Donna Tartt's second novel does not disappoint. The story of a young girl, Harriet, who seeks to revenge the death of her brother, Robin. The backdrop is a small town in Mississippi, and the goings on of 4 or 5 sisters, whose lives all changed with the murder of young Robin; hung from a tree. Harriet wants to solve the mystery. Who killed him? She gathers clues, and encounters the wrath of the local druggies. Quite a page-turner, and like Tartts' other two novels almost nothing is left out or glossed over. There were times in the novel where I felt her writing fell short; places where I couldn't actually see what was happening from the writing, as is the case when she encounters the villainous brother, Danny Ratliff on top of the water tower. The writing perspective seemed off (who was where and when?) as a battle ensued. But one is so caught up in the narrative we read on and on. Also, who is the little friend who is suggested in the title? Harriet? Hey? Robin? I don't think it is the best title she could have thought of for such a wonderful and awful story. (****)

  • Strout, Elizabeth: Olive, Again: A Novel

    Strout, Elizabeth: Olive, Again: A Novel
    A wonderful sequel to an earlier collection of stories, Olive Kitteridge. Clearly, Strout is a masterful writer; each of the characters in her stories I can see clearly in my mind. These stories span Olive's life from middle-age to old-age, with thoughtfulness, kindness, reflection, and regret. In a general way of summing up, this collection tells us that life sends us problems that are most times not of our own making-- and that we do our best with what we have to work with, and what we think is best to do at the time. The prevalence of loneliness that comes with old age is a dominant theme in the later stories here. Read this book. (*****)

  • Strout, Elizabeth: Olive Kitteridge

    Strout, Elizabeth: Olive Kitteridge
    It's been more than a few years since I first read this wonderful collection of stories. As a prelude to reading her next collection, Olive, Again, I read these stories again. Wonderful insight into a community in Crosby, Maine and how they encounter each other. Henry and Olive Kitteridge function as the main characters, and each story includes them if in even a small way. Prior to my second reading, my favorite story was The Piano Player, but this time I enjoyed Incoming Tide most. Her stories can veer into a local gossipy mode, yet there is always tension lurking in the next sentence. (*****)

  • Alan Hollinghurst: The Folding Star: A Novel

    Alan Hollinghurst: The Folding Star: A Novel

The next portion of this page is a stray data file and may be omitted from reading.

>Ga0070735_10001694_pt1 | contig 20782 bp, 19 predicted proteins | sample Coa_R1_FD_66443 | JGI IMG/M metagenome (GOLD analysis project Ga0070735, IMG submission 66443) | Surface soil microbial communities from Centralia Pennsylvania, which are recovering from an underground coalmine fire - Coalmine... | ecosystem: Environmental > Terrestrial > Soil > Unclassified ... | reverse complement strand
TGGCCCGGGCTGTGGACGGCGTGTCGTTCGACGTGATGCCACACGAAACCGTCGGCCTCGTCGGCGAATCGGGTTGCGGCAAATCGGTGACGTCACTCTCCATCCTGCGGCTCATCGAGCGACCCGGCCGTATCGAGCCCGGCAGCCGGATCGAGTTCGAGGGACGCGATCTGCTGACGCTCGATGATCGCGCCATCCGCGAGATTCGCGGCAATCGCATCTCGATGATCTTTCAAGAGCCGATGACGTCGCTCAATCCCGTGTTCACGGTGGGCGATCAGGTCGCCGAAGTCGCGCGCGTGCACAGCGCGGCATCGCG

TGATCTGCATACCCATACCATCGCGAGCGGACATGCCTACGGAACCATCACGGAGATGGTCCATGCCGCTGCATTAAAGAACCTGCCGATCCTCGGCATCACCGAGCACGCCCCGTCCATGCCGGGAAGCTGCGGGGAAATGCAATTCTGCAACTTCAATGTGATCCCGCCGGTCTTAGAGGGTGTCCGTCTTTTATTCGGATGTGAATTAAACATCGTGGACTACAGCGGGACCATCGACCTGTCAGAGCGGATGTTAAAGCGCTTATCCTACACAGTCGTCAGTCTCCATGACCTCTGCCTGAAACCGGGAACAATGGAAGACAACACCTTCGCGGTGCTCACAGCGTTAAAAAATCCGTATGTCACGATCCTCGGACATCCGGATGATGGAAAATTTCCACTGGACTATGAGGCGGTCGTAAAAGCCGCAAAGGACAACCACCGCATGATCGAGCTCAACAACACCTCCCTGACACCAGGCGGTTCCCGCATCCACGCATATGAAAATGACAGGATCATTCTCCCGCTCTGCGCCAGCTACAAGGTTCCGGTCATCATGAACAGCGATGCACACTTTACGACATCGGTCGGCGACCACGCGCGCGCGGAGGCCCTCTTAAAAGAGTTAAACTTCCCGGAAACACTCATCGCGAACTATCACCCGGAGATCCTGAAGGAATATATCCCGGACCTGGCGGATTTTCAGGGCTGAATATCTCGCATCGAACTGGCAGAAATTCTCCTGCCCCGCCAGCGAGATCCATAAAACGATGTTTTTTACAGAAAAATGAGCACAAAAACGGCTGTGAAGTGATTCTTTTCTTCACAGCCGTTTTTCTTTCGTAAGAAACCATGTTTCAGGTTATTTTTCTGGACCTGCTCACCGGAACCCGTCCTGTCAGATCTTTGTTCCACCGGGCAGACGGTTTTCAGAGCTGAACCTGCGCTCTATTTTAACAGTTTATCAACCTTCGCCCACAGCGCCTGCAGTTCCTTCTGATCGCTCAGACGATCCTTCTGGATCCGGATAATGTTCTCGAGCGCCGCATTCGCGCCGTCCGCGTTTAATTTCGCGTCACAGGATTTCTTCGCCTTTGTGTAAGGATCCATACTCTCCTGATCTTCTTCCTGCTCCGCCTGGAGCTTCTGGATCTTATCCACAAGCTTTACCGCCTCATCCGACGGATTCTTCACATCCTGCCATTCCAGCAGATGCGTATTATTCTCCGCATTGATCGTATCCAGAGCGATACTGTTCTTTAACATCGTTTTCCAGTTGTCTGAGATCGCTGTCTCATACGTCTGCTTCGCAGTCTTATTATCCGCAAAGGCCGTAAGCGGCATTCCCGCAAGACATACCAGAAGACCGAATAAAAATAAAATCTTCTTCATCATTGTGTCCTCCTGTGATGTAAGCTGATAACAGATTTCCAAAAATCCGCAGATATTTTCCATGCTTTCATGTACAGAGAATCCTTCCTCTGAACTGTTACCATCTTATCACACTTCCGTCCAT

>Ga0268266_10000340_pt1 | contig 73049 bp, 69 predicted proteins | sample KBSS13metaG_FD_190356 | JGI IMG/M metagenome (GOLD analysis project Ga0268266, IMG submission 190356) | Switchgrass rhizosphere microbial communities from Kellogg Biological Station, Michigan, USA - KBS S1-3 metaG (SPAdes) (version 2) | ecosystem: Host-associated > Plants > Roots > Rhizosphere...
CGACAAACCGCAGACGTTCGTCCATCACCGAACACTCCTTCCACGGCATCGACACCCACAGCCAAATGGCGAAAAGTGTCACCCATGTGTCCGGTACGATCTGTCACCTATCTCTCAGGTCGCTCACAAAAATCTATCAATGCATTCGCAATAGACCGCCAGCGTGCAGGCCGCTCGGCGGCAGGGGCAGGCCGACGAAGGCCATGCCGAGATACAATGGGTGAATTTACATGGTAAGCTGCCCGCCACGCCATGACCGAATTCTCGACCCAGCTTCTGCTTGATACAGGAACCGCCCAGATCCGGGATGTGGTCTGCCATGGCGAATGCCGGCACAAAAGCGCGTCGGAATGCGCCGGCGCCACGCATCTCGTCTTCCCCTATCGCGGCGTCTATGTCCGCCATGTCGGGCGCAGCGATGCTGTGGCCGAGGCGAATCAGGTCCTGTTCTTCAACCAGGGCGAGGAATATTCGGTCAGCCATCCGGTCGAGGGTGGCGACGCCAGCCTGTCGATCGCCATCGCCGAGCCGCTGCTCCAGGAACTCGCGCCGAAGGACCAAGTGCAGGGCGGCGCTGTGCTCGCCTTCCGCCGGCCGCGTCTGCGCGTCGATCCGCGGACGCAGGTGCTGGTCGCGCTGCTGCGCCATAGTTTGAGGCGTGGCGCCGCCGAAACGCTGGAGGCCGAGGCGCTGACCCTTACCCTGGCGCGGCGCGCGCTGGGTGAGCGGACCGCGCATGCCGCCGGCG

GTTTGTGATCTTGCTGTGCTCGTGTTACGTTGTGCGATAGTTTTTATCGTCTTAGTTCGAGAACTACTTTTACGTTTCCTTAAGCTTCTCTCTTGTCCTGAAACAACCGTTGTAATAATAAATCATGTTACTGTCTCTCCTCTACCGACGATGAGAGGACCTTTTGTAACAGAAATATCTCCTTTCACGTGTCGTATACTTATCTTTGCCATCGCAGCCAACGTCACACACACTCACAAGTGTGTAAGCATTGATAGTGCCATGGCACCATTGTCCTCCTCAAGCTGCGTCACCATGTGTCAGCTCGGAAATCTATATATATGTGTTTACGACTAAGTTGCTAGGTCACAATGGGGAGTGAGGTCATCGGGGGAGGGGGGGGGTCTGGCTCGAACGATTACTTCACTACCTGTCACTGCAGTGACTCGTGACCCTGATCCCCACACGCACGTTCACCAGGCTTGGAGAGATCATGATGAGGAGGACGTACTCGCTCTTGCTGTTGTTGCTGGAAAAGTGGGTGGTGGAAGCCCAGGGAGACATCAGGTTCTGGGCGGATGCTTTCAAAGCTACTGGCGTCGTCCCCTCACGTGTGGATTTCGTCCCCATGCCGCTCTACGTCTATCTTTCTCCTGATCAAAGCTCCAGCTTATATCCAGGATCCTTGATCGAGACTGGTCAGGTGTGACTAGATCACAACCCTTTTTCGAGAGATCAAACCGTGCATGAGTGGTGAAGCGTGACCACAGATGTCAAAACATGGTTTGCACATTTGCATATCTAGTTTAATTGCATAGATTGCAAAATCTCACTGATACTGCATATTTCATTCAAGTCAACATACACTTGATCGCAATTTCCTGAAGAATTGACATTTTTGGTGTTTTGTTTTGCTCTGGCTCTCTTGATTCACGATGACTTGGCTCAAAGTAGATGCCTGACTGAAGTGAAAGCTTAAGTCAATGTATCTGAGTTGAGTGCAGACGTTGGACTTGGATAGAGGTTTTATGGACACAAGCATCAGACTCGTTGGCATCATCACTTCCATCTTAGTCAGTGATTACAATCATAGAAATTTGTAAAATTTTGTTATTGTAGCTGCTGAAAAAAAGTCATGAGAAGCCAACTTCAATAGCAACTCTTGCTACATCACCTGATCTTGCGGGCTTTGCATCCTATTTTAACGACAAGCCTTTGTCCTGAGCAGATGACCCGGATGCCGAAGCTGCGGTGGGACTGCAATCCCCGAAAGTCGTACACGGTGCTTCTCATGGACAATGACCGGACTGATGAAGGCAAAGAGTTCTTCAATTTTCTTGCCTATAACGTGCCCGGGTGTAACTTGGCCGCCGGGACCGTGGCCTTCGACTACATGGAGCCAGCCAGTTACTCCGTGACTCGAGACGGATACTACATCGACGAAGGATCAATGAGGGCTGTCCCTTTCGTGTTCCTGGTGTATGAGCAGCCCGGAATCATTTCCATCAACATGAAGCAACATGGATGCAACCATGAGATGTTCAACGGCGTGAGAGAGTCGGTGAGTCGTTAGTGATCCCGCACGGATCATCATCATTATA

Edward Manners goes to Belgium to teach English to two boys who are getting below average marks in high school. When not teaching, he helps out at a museum focused on a Jewish painter who was hidden from the Nazis during WWII. Manners falls in love with one of his students, and a lively adventure ensues as Manners undertakes to seduce him. The narrative is fun, at times cynical of gay life, and there is a lot of sex. One also learns a good deal of personal history of growing up in post-war England and Belgium. Hollinghurst is a brilliant writer, and I learned many new words. (*****)

  • Alison Moore: The Pre-War House and Other Stories

    Alison Moore: The Pre-War House and Other Stories
    After reading the Booker Prize nominated The Lighthouse, I was excited to read this earlier collection of 24 short stories from Alison Moore. They are a little underwhelming; as if written by a grad student. Moore is great at creating tension and awkward scenes. She is an artist when painting a picture of place and atmosphere. Some stories are creepy, and one longs for a hot bath. However, I found them to be a bit formulaic. By the third or fourth story, I was keeping my eyes open for the one clue in the narrative that I would return to in climactic ending sentences. I like Moor's sparse style, and I will read more of her work (written after The Lighthouse) in the future. (***)

Films Julian Watched Recently

  • Killers of the Flower Moon
    The 1920s: the oil-rich Osage Nation Reservation in Oklahoma is awash with con-artists trying to grift a piece of the action. And the murders begin... The acting is powerful: De Niro and Lily Gladstone are effectively subdued, leaving the histrionics to DiCaprio. Every frame of the bloated running time adds to the atmosphere, but a more disciplined director than Scorsese could have brought this story in at a reasonable 2 hours, saving the excess for a director’s cut or TV version. As it is, the initial horror is unrelenting and exhausting, making you wonder if you want to continue through the 206 (count ‘em; we did) minutes. (Streaming) (***)